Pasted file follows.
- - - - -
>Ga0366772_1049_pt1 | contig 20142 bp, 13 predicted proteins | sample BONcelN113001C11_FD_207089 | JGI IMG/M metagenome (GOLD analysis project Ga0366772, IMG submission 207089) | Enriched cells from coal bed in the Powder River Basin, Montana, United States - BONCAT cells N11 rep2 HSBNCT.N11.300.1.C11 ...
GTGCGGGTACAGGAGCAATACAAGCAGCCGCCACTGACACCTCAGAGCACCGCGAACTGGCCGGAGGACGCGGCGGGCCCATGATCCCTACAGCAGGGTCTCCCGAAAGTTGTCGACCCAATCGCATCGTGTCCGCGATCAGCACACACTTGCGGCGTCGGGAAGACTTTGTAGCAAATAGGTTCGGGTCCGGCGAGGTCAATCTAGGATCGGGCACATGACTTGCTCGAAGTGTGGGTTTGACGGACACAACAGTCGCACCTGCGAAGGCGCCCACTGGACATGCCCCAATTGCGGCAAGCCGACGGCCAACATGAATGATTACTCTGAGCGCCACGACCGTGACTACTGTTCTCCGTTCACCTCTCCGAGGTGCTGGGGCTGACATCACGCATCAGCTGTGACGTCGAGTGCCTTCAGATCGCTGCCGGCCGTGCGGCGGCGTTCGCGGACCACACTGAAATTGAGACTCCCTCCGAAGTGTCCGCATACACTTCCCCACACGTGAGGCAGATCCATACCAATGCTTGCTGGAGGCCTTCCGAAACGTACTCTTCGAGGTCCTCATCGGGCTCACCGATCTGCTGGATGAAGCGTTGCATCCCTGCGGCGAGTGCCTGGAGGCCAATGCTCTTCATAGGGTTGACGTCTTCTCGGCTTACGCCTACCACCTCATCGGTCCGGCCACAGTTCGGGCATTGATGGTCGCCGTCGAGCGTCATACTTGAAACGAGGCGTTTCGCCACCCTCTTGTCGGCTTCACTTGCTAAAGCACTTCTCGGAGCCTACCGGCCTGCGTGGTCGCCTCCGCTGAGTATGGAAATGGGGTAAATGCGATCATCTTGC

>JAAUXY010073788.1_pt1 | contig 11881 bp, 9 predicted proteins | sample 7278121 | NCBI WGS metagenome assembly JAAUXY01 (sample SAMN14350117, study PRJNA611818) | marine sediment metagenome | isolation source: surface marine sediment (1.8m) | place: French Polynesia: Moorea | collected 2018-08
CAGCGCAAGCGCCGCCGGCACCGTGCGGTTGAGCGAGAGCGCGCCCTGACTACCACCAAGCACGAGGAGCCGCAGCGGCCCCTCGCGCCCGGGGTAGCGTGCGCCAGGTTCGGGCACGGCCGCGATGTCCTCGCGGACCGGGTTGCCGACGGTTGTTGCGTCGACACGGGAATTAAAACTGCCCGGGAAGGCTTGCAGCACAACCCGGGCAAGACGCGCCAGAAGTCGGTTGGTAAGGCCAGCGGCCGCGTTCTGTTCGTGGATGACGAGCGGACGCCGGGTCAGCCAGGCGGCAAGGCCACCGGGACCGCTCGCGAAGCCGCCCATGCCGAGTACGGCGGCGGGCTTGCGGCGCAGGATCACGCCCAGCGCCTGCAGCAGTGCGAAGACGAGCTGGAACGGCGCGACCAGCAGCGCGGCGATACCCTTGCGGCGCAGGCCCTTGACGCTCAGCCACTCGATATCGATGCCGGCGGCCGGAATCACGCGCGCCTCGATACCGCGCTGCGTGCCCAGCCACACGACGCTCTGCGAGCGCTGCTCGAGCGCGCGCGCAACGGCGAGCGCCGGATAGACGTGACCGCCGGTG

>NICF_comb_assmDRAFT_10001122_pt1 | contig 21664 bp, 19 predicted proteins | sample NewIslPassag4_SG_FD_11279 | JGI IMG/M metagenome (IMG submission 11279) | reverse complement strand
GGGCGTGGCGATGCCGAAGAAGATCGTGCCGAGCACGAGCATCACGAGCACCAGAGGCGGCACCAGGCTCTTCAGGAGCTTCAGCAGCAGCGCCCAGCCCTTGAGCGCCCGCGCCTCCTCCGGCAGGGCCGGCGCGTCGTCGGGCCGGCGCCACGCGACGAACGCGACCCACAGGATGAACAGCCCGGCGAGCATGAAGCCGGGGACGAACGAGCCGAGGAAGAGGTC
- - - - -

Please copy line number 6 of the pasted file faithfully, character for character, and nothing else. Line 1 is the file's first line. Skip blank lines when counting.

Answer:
GGGCGTGGCGATGCCGAAGAAGATCGTGCCGAGCACGAGCATCACGAGCACCAGAGGCGGCACCAGGCTCTTCAGGAGCTTCAGCAGCAGCGCCCAGCCCTTGAGCGCCCGCGCCTCCTCCGGCAGGGCCGGCGCGTCGTCGGGCCGGCGCCACGCGACGAACGCGACCCACAGGATGAACAGCCCGGCGAGCATGAAGCCGGGGACGAACGAGCCGAGGAAGAGGTC